The first day of second six is often regarded as a watershed moment in one’s legal career. 

‘Present, your Honour.’ These were the first words I spoke to the judge on my first day on my feet, over a telephone and, I confess, in shorts and a T-shirt, to confirm there was a pupil shadowing one of the barristers in the hearing. 

Like pupils across the country, I have had a wildly different transition to second six than anticipated. ‘Anticipated’ is, in fact, a huge understatement. Although you are nervous and trying to play it cool, deep down you are bursting with excitement. It is like a kid counting down the days to Christmas, but this Christmas Day happens only ONCE and you have been rigorously training for it; for what feels like half your life. 

Pupils I have spoken to felt ready to put into action all the skills and knowledge they had built up over the previous six months. But how ready do they feel now? Gauging your case and your judge is something that takes years to hone. I have been taught that the judicial pen is a good guide to whether one should stop talking. Through virtual hearings much of the nuance of body language and tone of voice will be lost. Although this affects all participants, it is likely to be most detrimental to pupils, who lack the experience to make up for it.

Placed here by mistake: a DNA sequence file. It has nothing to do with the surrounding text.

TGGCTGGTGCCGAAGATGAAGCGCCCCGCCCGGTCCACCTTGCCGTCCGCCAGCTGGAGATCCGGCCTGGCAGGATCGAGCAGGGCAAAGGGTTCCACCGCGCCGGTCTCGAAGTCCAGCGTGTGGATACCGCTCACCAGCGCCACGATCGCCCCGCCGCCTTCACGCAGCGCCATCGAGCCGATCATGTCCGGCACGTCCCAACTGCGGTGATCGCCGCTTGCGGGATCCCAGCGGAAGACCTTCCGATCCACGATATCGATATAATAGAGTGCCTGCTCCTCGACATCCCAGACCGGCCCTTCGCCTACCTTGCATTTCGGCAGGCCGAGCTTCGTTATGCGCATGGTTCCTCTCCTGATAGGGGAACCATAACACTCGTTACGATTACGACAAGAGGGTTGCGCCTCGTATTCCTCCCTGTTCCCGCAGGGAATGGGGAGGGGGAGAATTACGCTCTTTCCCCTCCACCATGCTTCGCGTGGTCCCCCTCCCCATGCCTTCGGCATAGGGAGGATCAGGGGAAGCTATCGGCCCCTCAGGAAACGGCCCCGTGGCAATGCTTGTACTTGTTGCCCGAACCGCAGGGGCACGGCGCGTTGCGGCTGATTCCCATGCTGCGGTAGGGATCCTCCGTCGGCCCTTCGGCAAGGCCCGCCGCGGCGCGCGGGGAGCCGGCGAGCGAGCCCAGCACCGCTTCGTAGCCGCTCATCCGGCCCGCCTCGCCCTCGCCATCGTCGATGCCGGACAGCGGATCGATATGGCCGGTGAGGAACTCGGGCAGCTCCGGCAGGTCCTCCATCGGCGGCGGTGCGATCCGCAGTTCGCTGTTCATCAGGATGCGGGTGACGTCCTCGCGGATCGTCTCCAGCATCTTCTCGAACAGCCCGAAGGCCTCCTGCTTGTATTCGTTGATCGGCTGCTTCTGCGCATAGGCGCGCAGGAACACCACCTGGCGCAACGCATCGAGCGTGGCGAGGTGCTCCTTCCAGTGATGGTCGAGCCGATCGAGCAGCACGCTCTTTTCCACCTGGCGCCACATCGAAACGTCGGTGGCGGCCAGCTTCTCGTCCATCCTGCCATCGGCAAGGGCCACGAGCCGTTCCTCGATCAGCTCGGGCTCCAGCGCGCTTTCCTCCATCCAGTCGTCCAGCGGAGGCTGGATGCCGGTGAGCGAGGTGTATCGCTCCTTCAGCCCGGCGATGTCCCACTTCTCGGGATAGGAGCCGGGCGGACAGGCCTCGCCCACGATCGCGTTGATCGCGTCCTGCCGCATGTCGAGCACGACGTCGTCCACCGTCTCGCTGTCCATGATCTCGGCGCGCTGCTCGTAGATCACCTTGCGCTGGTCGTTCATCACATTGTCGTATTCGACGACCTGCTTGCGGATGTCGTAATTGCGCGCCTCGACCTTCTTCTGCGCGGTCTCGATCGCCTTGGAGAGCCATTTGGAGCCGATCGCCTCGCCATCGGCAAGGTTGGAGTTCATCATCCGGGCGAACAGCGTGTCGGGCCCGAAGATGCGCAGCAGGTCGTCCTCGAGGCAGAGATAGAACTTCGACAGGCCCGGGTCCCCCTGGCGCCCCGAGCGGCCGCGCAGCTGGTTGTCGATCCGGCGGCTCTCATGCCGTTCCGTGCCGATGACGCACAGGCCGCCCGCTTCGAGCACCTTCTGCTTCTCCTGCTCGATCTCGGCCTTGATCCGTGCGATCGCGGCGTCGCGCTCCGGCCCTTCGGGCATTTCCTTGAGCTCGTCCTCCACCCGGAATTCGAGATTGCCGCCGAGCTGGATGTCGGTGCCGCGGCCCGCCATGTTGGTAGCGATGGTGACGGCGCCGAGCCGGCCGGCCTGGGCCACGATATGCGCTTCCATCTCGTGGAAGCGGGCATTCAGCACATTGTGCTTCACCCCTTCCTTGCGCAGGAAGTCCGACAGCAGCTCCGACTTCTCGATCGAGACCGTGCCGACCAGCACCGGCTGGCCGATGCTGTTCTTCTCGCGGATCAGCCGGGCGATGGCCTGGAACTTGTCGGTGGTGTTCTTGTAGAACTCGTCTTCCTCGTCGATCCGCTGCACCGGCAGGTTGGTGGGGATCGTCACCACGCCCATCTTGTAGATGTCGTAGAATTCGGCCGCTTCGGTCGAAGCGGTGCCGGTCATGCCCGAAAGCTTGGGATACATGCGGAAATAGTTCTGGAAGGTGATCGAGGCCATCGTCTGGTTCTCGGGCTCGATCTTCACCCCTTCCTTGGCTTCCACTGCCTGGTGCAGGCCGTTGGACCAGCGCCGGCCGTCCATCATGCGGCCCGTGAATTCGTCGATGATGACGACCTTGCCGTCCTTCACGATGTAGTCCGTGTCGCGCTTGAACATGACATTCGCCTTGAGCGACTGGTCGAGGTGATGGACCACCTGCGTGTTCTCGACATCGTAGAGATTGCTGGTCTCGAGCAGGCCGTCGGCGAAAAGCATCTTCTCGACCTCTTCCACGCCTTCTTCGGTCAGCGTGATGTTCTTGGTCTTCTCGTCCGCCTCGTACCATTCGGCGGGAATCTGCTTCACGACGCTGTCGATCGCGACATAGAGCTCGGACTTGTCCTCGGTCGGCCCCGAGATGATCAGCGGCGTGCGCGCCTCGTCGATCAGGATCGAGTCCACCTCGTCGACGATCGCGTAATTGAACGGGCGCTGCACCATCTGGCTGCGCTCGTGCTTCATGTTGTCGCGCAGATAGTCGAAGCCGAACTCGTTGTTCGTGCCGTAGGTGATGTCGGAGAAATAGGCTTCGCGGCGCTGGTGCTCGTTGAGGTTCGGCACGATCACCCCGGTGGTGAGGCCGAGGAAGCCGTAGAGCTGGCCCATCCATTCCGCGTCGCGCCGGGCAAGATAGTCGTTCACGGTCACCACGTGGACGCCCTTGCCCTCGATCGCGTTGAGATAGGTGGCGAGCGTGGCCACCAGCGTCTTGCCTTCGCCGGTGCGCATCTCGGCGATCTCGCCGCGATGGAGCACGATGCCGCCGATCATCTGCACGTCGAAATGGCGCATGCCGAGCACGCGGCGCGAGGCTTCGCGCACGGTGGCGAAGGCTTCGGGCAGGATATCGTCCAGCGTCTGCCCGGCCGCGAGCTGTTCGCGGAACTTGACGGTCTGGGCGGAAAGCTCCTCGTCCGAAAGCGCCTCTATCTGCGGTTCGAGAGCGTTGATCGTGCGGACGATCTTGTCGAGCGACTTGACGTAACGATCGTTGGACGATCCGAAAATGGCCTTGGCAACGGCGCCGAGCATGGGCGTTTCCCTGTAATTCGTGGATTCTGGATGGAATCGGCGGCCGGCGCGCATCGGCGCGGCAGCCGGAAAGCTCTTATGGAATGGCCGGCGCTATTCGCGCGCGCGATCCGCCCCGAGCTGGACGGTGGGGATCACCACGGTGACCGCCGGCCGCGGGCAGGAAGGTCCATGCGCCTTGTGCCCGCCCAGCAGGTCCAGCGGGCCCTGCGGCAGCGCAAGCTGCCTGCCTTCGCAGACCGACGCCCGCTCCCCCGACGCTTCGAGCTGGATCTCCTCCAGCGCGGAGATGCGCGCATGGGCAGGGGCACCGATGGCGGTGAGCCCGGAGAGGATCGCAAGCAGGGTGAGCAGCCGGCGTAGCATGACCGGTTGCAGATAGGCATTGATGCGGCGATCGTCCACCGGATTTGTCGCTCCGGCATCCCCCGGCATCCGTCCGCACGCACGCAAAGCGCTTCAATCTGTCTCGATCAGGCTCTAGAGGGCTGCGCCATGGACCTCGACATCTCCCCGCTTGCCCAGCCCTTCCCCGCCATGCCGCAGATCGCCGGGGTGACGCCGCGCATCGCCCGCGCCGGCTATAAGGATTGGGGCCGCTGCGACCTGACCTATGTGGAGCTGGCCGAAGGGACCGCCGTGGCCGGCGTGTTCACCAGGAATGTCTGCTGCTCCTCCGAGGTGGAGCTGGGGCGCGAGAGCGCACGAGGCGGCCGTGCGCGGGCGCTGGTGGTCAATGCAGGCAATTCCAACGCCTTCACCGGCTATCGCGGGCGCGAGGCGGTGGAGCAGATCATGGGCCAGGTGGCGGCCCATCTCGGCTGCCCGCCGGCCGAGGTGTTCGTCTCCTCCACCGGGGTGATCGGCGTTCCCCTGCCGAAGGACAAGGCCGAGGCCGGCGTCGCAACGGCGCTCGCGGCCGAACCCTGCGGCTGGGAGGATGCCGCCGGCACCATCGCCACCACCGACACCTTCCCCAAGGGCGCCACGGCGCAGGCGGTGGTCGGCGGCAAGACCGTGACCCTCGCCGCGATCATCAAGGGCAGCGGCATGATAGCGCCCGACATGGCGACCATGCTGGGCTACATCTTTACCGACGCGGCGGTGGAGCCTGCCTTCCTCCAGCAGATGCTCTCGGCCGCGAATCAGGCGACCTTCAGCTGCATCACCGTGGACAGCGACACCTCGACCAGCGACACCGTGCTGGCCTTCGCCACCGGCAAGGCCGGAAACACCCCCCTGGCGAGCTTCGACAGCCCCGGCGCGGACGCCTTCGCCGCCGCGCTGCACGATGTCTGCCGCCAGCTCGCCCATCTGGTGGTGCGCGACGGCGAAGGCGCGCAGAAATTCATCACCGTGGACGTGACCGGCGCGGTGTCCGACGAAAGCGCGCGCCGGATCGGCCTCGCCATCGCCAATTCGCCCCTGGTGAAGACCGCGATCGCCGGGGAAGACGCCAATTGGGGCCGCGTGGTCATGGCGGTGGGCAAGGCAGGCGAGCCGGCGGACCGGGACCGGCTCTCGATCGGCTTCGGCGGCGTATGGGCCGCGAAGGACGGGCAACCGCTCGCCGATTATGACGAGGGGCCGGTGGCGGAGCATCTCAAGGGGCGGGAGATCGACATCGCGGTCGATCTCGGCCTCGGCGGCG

Every area is different, but the overall picture of our work is that it is near non-existent. For crime this is almost inescapable, no matter how hard your clerks try or how brilliant your set is. With jury trials adjourned, cover is not required for Crown court hearings. Remote hearings mean that a barrister can do a hearing in Birmingham and Derby on the same day, and so have no need to send out a pupil. In addition, magistrates’ trials do not have the technology to operate remotely, nor are they a priority of the Ministry of Justice to become so. For some criminal pupils, until criminal courts re-open and are fully functional, second six will not truly begin. In response, there are plans to run mock trials to keep our advocacy skills sharp.